If you are completely new to vegetable gardening, one of the first things you need to think about is where to put the garden.
In a small garden you usually don’t have many options. It has to go where there is room. Don’t make the mistake of putting it where it won’t work though. If the best place is already occupied by an ornamental bed or a garden shed, it may be necessary to rearrange things to make room for the vegetables. In some situations you might have to remove sources of shade, such as a tree, in order to get enough sunlight.
In a large garden you’ll have many more options. If you have several choices you should try to take advantage of any favorable microclimate, such as a south facing slope. Ideally the vegetable garden should be fairly low down on a slope to avoid high winds and to get better soil with more moisture. However it should not be so low that it is in a frost pocket. In a dry climate you might put the vegetable garden in any area with naturally moist soil. A flat area often isn’t as warm as a south facing slope, but it is generally easier to work with.
There are certain conditions that all food gardens must meet in order to be productive. Consider the following before you start digging:
- The most important factor in growing a garden is sunlight. More sun means more plant growth. In fact, the majority of crop plants need at least 6 hours of direct sunlight a day to grow well. So your first objective is to put the vegetable patch where it will get the most sun.
- A fertile soil is also a big help, but it is less important than sun because you have the power to improve the soil through your gardening activities.
- Good drainage is important because plants won’t grow in waterlogged soil. This is particularly important in spring because you should never dig wet soil (it will damage the soil’s structure). And waiting for the soil to dry out can cause delays (wet soil also warms up more slowly than dry soil).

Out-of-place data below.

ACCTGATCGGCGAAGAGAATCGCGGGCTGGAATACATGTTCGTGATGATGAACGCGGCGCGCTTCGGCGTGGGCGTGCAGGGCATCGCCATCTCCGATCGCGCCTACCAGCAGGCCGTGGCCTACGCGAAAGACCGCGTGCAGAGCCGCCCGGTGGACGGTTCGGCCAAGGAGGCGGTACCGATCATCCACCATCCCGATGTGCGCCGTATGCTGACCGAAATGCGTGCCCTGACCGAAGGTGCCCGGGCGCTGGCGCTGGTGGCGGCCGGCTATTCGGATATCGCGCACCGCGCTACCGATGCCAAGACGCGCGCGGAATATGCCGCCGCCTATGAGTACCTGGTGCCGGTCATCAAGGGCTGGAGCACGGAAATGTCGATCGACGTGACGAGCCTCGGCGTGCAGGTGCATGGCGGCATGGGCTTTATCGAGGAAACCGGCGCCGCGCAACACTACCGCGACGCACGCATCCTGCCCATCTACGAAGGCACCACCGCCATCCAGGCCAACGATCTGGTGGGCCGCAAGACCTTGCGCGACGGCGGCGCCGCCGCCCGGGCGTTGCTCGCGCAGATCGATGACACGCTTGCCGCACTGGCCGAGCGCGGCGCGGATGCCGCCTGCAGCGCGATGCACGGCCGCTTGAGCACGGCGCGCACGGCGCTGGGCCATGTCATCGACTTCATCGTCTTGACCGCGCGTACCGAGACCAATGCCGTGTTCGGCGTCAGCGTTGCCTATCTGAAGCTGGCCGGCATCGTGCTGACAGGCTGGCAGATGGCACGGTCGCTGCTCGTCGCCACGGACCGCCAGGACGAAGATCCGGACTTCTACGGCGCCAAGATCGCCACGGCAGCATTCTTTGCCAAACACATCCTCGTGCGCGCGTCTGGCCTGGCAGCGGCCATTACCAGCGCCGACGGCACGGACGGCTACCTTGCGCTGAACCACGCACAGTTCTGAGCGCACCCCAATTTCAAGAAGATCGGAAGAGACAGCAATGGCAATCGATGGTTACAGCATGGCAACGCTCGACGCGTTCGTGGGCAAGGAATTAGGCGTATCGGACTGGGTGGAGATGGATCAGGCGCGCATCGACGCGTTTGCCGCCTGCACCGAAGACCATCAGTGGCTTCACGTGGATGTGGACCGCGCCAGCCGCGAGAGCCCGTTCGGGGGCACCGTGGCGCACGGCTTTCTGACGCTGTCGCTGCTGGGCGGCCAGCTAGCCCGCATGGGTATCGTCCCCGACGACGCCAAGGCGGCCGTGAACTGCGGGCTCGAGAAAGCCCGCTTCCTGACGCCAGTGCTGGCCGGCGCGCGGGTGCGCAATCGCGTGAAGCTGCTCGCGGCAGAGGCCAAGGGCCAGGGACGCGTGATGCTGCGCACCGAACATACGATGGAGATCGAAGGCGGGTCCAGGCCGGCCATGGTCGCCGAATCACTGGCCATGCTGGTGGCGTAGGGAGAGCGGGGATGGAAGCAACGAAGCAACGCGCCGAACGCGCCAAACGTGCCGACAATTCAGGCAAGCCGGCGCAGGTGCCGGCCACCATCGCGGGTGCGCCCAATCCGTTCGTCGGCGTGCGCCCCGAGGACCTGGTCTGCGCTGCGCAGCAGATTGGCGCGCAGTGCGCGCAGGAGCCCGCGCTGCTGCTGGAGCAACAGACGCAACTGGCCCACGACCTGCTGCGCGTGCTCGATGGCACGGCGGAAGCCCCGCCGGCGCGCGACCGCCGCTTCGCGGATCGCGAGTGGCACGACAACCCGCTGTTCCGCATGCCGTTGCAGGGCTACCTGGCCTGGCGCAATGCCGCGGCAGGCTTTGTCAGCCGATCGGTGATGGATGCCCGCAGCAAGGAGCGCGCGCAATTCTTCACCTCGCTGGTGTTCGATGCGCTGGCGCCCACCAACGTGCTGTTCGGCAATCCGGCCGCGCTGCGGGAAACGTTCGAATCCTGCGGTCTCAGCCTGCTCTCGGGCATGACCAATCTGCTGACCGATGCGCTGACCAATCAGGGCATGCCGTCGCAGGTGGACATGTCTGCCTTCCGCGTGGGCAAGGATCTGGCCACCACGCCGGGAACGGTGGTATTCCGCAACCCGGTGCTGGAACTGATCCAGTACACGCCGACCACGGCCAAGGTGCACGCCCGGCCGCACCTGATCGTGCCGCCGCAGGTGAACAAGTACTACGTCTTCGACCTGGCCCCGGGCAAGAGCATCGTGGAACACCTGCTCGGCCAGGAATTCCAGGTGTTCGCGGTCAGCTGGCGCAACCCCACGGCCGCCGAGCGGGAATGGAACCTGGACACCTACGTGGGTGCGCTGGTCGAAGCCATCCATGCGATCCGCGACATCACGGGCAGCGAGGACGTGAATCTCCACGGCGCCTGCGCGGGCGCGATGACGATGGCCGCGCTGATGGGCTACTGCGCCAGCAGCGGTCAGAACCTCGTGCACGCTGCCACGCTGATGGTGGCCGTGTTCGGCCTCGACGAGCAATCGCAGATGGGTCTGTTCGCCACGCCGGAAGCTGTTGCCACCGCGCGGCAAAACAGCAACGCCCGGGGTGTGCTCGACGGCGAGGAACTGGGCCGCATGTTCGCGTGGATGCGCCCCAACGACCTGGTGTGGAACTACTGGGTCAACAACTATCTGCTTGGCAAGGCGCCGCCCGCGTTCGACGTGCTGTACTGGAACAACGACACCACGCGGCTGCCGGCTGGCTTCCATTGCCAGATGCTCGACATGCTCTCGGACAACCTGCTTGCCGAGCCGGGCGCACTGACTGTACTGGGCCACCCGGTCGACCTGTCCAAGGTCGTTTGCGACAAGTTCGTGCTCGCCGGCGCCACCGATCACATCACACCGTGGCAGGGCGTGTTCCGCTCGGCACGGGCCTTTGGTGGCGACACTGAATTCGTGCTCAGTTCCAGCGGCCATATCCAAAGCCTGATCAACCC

- If your garden is exposed to strong winds, you will need to think about shelter. Strong winds can batter plants, cool winds can chill them and dry winds can increase evaporation. If there is no natural shelter you will have to think about a windbreak (without creating shade however).
- You should never put your vegetable beds on the north side of tall objects such as buildings, walls, trees or shrubs where they will get little sun. You should also keep them well away from any trees or shrubs, as their creeping roots will move into the fertile and well watered soil and extract most of their available nutrients (this would drastically reduce your crop plant growth).
- Consider the proximity to the house. The closer the food garden is to the kitchen the more you will use it. Ideally the garden should be within 100 feet of your kitchen door so it is easy to nip outside and harvest while cooking. If it is further away you tend to limit your trips out there , so the harvest becomes more sporadic. Someone once estimated that the harvest declined by 30% when the garden was over 100 feet away. A garden that is close to the house gets tended more conscientiously, not only because it is more convenient, but because it is so visible. You make more effort to keep it looking good because otherwise it would be embarrassing every time someone came to visit.
- Finally it’s nice if the vegetable garden is in its own area and isn’t on the way to somewhere else. If it is right in the center of a play or entertainment area then plants may get damaged by passing children, dogs and wheelbarrows; and those tempting ripe tomatoes will keep disappearing.
SmartGardener.com creates a Smart Garden Plan for you which automatically and optimally orients all your plants in relation to the sun – so you can get out into the garden!